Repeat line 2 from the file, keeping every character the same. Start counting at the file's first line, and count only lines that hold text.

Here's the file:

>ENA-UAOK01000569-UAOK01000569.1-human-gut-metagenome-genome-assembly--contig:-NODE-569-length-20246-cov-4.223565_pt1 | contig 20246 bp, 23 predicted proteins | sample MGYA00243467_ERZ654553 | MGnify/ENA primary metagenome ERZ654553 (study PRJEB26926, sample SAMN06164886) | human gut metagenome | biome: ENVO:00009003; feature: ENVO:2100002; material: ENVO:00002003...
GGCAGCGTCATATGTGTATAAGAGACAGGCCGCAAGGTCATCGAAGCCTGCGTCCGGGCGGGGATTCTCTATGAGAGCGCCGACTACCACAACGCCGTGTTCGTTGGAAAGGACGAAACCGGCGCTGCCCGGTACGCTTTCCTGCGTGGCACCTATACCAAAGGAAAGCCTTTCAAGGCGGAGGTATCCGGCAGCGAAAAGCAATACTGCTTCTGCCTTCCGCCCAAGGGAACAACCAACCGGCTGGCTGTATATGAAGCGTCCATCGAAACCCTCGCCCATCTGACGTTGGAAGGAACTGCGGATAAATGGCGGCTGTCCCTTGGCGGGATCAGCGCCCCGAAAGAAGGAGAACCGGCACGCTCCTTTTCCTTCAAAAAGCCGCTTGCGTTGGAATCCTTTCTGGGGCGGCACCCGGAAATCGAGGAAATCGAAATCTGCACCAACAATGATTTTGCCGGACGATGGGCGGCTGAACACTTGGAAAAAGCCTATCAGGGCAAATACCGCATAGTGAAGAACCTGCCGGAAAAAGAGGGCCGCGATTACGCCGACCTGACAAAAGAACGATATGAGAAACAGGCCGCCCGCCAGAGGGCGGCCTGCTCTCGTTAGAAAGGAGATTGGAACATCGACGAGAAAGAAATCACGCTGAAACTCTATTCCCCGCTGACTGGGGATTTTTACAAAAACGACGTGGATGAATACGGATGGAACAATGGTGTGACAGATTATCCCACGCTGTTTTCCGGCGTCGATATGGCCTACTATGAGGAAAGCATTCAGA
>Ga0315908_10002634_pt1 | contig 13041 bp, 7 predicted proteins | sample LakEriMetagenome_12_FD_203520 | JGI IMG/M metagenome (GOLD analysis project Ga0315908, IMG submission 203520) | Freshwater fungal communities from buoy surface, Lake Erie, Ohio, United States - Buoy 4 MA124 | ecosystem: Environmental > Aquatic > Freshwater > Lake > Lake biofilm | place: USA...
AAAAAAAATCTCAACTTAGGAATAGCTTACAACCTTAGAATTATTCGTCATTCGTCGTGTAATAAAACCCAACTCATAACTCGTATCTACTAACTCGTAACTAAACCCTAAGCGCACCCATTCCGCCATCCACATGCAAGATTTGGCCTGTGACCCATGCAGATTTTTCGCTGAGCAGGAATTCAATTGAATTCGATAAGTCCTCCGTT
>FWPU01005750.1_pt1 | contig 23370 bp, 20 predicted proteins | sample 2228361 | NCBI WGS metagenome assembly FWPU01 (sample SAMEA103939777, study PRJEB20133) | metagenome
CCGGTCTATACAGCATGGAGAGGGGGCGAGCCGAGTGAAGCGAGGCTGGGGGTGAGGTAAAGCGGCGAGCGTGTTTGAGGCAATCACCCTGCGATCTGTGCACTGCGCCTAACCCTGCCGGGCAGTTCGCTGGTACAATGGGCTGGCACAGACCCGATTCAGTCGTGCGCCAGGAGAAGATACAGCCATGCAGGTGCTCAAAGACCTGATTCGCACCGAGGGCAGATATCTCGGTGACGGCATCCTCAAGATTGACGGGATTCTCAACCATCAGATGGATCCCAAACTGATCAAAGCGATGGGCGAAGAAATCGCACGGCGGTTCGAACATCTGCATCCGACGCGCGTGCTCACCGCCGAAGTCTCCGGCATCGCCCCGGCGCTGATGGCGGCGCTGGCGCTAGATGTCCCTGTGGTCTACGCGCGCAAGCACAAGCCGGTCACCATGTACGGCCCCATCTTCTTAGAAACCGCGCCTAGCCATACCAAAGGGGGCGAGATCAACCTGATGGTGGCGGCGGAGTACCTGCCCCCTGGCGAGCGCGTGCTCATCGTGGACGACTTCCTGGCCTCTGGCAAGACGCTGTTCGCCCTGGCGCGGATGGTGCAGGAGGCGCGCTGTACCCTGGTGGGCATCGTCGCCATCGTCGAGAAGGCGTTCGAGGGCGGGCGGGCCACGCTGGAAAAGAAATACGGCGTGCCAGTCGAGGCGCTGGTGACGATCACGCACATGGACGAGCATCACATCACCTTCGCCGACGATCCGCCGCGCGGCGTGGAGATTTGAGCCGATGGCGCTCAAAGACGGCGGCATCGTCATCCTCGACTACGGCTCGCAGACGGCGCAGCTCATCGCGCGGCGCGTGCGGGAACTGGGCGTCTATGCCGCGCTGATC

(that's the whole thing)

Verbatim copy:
GGCAGCGTCATATGTGTATAAGAGACAGGCCGCAAGGTCATCGAAGCCTGCGTCCGGGCGGGGATTCTCTATGAGAGCGCCGACTACCACAACGCCGTGTTCGTTGGAAAGGACGAAACCGGCGCTGCCCGGTACGCTTTCCTGCGTGGCACCTATACCAAAGGAAAGCCTTTCAAGGCGGAGGTATCCGGCAGCGAAAAGCAATACTGCTTCTGCCTTCCGCCCAAGGGAACAACCAACCGGCTGGCTGTATATGAAGCGTCCATCGAAACCCTCGCCCATCTGACGTTGGAAGGAACTGCGGATAAATGGCGGCTGTCCCTTGGCGGGATCAGCGCCCCGAAAGAAGGAGAACCGGCACGCTCCTTTTCCTTCAAAAAGCCGCTTGCGTTGGAATCCTTTCTGGGGCGGCACCCGGAAATCGAGGAAATCGAAATCTGCACCAACAATGATTTTGCCGGACGATGGGCGGCTGAACACTTGGAAAAAGCCTATCAGGGCAAATACCGCATAGTGAAGAACCTGCCGGAAAAAGAGGGCCGCGATTACGCCGACCTGACAAAAGAACGATATGAGAAACAGGCCGCCCGCCAGAGGGCGGCCTGCTCTCGTTAGAAAGGAGATTGGAACATCGACGAGAAAGAAATCACGCTGAAACTCTATTCCCCGCTGACTGGGGATTTTTACAAAAACGACGTGGATGAATACGGATGGAACAATGGTGTGACAGATTATCCCACGCTGTTTTCCGGCGTCGATATGGCCTACTATGAGGAAAGCATTCAGA